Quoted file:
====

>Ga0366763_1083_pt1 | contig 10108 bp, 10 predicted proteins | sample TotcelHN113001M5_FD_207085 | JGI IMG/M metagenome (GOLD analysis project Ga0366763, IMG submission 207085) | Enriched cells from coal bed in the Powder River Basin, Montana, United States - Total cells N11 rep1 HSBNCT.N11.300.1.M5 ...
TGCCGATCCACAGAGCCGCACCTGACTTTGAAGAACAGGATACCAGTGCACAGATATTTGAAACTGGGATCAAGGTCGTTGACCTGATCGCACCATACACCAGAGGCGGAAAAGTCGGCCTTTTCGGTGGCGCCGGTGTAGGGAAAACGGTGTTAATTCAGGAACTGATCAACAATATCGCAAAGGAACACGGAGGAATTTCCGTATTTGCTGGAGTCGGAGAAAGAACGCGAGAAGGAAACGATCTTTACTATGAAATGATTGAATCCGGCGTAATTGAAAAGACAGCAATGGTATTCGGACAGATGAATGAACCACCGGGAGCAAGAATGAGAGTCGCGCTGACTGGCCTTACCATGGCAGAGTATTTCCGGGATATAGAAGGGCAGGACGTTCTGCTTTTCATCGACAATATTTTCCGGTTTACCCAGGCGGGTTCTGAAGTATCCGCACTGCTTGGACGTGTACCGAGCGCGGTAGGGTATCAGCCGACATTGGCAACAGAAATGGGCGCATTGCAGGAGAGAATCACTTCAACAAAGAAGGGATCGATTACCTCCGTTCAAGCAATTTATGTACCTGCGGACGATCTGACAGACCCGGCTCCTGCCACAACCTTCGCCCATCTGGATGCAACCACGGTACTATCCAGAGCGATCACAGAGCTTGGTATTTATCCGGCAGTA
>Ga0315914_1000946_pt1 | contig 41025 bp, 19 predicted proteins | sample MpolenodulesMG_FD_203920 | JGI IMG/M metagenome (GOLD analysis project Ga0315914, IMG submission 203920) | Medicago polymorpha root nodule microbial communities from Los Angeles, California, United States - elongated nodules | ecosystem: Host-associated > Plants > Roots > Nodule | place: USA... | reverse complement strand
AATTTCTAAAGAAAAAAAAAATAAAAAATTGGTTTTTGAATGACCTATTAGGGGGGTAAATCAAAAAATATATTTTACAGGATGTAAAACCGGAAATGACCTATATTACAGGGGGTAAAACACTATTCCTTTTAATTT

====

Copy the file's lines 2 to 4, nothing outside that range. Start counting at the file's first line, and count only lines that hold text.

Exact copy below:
TGCCGATCCACAGAGCCGCACCTGACTTTGAAGAACAGGATACCAGTGCACAGATATTTGAAACTGGGATCAAGGTCGTTGACCTGATCGCACCATACACCAGAGGCGGAAAAGTCGGCCTTTTCGGTGGCGCCGGTGTAGGGAAAACGGTGTTAATTCAGGAACTGATCAACAATATCGCAAAGGAACACGGAGGAATTTCCGTATTTGCTGGAGTCGGAGAAAGAACGCGAGAAGGAAACGATCTTTACTATGAAATGATTGAATCCGGCGTAATTGAAAAGACAGCAATGGTATTCGGACAGATGAATGAACCACCGGGAGCAAGAATGAGAGTCGCGCTGACTGGCCTTACCATGGCAGAGTATTTCCGGGATATAGAAGGGCAGGACGTTCTGCTTTTCATCGACAATATTTTCCGGTTTACCCAGGCGGGTTCTGAAGTATCCGCACTGCTTGGACGTGTACCGAGCGCGGTAGGGTATCAGCCGACATTGGCAACAGAAATGGGCGCATTGCAGGAGAGAATCACTTCAACAAAGAAGGGATCGATTACCTCCGTTCAAGCAATTTATGTACCTGCGGACGATCTGACAGACCCGGCTCCTGCCACAACCTTCGCCCATCTGGATGCAACCACGGTACTATCCAGAGCGATCACAGAGCTTGGTATTTATCCGGCAGTA
>Ga0315914_1000946_pt1 | contig 41025 bp, 19 predicted proteins | sample MpolenodulesMG_FD_203920 | JGI IMG/M metagenome (GOLD analysis project Ga0315914, IMG submission 203920) | Medicago polymorpha root nodule microbial communities from Los Angeles, California, United States - elongated nodules | ecosystem: Host-associated > Plants > Roots > Nodule | place: USA... | reverse complement strand
AATTTCTAAAGAAAAAAAAAATAAAAAATTGGTTTTTGAATGACCTATTAGGGGGGTAAATCAAAAAATATATTTTACAGGATGTAAAACCGGAAATGACCTATATTACAGGGGGTAAAACACTATTCCTTTTAATTT